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Essay Titles 1

DEPARTMENT OF ENGLISH AND COMPARATIVE LITERARY STUDIES

THE ENGLISH NINETEENTH CENTURY NOVEL

 

FIRST ASSESSED ESSAY 2011

Write an essay of about 5,000 words on one of the following topics. One hard copy of the essay and an electronic copy should be submitted to the English Department Office by 12.00 noon on Tuesday 10th January 2012.

Please make sure that you are aware of the department guidelines for the presentation of essays and of the regulations on plagiarism.

 

1. How does the position of the narrator(s) affect the nature and impact of the tale? Discuss with particular reference to Castle Rackrent and Wuthering Heights .

2. Doors, windows, gates, hedges, walls … Explore the treatment of barriers and boundaries in any two novels studied.

3. Stevie Davies suggests that Wuthering Heights is ‘impervious to the literary interpreter’s immemorial desire to break codes’. Consider the means by which two of the novels studied this term invite interpretation. In what ways do they elude it?

4. Sarah Stickney Ellis advised ‘the women of England’ that ‘a nation’s moral wealth is in your keeping’. To what extent do the writers studied this term endorse, adapt or challenge this assertion? Discuss with reference to at least two texts.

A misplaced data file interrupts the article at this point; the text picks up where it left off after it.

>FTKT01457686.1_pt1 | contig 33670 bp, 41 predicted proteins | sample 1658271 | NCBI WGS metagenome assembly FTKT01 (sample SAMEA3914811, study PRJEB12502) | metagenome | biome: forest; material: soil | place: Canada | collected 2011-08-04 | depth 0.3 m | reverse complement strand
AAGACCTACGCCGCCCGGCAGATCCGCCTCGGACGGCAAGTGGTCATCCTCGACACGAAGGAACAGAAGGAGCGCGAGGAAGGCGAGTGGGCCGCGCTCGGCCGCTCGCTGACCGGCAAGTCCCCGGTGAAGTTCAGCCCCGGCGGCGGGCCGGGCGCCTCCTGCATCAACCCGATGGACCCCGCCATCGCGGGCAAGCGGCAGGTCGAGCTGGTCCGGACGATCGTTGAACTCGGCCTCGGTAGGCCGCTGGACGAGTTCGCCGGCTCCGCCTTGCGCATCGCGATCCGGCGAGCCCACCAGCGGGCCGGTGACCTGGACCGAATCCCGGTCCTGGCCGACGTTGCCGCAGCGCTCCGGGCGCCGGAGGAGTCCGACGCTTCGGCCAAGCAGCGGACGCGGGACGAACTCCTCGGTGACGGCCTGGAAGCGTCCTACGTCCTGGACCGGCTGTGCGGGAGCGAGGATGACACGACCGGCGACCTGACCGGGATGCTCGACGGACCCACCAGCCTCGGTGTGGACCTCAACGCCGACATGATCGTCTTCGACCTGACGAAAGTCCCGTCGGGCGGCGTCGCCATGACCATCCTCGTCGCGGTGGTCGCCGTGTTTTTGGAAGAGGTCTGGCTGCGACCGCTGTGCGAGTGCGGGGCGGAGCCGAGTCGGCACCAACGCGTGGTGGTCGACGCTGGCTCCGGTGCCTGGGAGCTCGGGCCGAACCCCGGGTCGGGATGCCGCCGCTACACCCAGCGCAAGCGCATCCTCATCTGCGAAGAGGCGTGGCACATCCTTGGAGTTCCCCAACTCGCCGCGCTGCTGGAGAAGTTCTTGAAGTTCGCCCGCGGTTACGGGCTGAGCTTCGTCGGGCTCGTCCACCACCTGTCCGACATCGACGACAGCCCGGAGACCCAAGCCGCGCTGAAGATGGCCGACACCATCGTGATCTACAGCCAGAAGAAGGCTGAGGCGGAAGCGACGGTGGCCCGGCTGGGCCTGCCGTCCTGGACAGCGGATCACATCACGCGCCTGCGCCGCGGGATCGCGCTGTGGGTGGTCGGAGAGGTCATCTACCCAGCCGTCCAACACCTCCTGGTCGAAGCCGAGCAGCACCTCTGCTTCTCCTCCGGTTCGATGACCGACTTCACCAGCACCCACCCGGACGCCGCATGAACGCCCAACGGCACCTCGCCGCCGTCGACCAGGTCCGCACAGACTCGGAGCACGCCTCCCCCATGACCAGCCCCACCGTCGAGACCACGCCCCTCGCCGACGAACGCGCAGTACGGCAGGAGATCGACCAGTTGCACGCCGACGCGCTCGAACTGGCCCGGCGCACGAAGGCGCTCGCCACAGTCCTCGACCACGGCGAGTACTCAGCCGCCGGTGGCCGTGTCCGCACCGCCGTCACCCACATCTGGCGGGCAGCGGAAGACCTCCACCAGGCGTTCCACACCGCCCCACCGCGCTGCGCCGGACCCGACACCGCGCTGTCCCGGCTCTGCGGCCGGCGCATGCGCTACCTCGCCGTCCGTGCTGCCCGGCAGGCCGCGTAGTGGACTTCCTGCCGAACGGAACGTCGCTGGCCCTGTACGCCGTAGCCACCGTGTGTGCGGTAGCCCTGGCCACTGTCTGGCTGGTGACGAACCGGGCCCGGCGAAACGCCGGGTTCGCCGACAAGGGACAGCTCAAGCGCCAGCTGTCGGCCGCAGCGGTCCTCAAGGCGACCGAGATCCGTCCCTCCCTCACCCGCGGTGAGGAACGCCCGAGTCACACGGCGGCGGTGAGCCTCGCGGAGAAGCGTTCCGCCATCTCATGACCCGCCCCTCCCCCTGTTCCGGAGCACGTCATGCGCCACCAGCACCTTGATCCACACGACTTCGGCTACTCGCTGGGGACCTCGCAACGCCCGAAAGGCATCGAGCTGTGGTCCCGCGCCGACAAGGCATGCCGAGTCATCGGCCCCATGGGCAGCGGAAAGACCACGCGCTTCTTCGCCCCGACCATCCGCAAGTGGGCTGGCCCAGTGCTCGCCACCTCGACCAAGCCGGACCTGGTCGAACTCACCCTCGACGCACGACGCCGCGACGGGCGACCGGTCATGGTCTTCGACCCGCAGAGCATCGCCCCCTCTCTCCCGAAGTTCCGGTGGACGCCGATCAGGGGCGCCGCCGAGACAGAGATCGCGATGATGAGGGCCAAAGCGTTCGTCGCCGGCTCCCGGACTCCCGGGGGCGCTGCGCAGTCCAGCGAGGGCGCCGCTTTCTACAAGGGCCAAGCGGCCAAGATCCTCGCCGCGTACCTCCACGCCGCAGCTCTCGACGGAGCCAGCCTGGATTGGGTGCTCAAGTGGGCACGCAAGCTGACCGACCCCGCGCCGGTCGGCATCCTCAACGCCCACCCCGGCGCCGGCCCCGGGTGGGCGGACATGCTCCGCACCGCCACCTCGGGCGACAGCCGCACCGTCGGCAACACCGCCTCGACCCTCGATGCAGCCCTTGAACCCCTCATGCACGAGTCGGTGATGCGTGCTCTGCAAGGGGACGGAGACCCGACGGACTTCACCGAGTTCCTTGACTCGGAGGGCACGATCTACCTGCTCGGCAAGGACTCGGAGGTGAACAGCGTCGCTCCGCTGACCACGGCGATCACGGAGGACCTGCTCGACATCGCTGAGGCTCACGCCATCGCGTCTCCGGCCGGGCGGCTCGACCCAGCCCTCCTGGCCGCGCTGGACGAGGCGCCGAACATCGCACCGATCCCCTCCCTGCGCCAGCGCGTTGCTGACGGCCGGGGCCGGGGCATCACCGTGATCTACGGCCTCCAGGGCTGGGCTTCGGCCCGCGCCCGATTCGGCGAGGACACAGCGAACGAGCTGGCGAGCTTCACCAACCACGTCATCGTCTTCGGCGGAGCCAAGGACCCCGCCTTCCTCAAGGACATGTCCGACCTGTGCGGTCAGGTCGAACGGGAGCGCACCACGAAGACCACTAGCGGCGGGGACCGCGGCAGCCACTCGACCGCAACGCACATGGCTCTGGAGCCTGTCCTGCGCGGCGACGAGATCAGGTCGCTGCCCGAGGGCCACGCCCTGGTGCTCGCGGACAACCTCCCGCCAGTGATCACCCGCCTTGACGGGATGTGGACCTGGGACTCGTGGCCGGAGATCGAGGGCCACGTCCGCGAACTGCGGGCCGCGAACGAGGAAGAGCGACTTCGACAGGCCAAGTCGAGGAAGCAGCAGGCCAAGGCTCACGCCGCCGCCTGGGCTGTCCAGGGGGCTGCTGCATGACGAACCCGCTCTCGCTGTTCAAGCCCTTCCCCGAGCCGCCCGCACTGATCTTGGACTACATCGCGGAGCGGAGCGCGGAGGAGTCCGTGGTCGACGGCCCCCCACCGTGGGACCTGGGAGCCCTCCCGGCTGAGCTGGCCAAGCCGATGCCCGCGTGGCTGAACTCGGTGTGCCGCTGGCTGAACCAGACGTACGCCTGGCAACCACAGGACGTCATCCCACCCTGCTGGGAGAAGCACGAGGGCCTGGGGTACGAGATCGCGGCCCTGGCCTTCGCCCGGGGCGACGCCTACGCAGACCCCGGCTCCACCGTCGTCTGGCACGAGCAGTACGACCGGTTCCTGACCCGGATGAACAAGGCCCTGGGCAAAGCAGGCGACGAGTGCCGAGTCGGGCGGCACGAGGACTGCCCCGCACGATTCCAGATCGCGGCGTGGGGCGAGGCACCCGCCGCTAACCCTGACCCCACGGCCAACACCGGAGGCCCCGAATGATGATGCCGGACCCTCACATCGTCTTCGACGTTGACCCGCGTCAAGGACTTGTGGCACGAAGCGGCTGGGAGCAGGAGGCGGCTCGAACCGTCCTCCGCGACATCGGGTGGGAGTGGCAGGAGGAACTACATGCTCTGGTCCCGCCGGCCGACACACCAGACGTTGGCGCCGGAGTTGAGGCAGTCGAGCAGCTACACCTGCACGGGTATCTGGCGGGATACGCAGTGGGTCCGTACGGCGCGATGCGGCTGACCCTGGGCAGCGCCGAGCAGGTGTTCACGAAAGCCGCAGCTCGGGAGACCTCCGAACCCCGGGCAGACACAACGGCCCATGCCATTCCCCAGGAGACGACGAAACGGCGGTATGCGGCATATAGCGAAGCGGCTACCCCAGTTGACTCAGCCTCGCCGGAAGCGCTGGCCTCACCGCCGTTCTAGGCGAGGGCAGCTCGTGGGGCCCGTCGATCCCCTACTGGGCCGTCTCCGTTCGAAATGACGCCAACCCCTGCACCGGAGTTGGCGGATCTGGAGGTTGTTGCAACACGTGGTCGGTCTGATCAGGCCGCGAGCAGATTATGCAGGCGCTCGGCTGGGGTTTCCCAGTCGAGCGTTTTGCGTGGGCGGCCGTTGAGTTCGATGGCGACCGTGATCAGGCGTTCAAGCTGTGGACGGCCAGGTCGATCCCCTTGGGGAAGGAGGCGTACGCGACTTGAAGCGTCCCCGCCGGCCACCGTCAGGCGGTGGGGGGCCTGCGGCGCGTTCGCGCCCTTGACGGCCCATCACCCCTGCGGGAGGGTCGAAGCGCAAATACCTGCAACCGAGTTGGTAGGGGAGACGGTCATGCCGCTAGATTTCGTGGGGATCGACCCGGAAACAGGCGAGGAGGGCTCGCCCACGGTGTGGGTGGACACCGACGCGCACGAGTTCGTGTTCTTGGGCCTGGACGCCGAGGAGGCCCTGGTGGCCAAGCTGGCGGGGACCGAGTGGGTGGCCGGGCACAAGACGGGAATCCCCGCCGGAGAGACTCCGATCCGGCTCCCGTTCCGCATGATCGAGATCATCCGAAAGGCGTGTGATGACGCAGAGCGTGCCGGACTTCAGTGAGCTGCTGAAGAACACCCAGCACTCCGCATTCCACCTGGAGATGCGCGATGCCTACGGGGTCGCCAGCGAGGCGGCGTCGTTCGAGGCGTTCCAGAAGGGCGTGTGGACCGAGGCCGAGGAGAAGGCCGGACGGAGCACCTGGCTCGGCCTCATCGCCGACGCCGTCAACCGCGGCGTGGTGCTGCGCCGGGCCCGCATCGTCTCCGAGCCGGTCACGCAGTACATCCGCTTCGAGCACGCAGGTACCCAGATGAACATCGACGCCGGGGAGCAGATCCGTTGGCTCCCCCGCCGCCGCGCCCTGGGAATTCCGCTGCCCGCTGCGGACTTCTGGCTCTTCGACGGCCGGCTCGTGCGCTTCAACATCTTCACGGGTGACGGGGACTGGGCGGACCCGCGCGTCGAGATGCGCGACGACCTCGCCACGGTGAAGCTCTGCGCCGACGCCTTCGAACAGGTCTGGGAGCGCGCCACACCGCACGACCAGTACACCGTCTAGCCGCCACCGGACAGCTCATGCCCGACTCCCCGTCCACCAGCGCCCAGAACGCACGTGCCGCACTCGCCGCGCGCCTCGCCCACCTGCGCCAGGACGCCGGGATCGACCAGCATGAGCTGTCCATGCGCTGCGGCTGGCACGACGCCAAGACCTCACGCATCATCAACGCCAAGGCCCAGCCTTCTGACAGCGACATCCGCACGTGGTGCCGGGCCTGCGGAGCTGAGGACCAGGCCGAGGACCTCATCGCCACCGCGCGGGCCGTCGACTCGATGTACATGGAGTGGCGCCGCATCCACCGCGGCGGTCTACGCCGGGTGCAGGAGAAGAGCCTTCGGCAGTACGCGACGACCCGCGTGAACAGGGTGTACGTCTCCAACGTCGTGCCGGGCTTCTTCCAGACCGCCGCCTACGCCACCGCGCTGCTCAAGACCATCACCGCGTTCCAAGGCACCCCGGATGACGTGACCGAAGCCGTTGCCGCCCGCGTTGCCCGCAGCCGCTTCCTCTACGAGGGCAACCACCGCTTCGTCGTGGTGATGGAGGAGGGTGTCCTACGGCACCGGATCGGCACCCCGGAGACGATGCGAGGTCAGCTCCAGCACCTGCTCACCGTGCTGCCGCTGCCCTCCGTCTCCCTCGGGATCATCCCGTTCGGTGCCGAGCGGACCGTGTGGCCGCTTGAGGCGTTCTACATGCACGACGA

5 Analyse the relationship between love and power in any two novels studied.

6. ‘Between masters and men th’wheels fall through’ (Gaskell, North and South). How successfully do the writers studied this term deal with the questions of class division and difference? Discuss with reference to at least two texts.

7. Engels and Gaskell see the same city, but do they see the same place? Compare and appraise the portrayal of the industrialised city in The Condition of the Working Class in England and North and South.

8. Hardy claimed in his notebook that he wanted ‘to see the deeper reality underlying the scenic’. Is there a deeper reality to be discerned behind the scenic landscapes of nineteenth century fiction? Discuss with particular reference to two texts.

9. ‘Imperialism and the novel fortified each other to such a degree that it is impossible, I would argue, to read one without in some way dealing with the other’ (Edward Said). Consider two novels studied in the light of this statement.

10. Analyse the treatment of ‘the foreign’ and/or ‘foreigners’ in two texts studied.

11 It has often been suggested that one of the tasks of the literary critic is to ‘make the silences speak’. Explore the significance of silence and/or secrets in two texts studied .

12. ‘This is the true nature of home – it is the place of Peace’ (Ruskin, Sesame and Lilies). How far do the ‘homes’ in the novels studied bear out this assertion?

13. What is ‘English’ about the English nineteenth century novel? Discuss the idea of nation in two novels.

14. ‘It is the Age of Machinery, in every outward and inward sense of that word’ (Carlyle, ‘Signs of the Times’). How (and how successfully) do two novels we’ve studied represent the effects of the industrial revolution?

 

If you would like to suggest a different title, or a modified version of one of the titles given above, you are welcome to do so, but your title must be approved by your tutor before the end of week 9.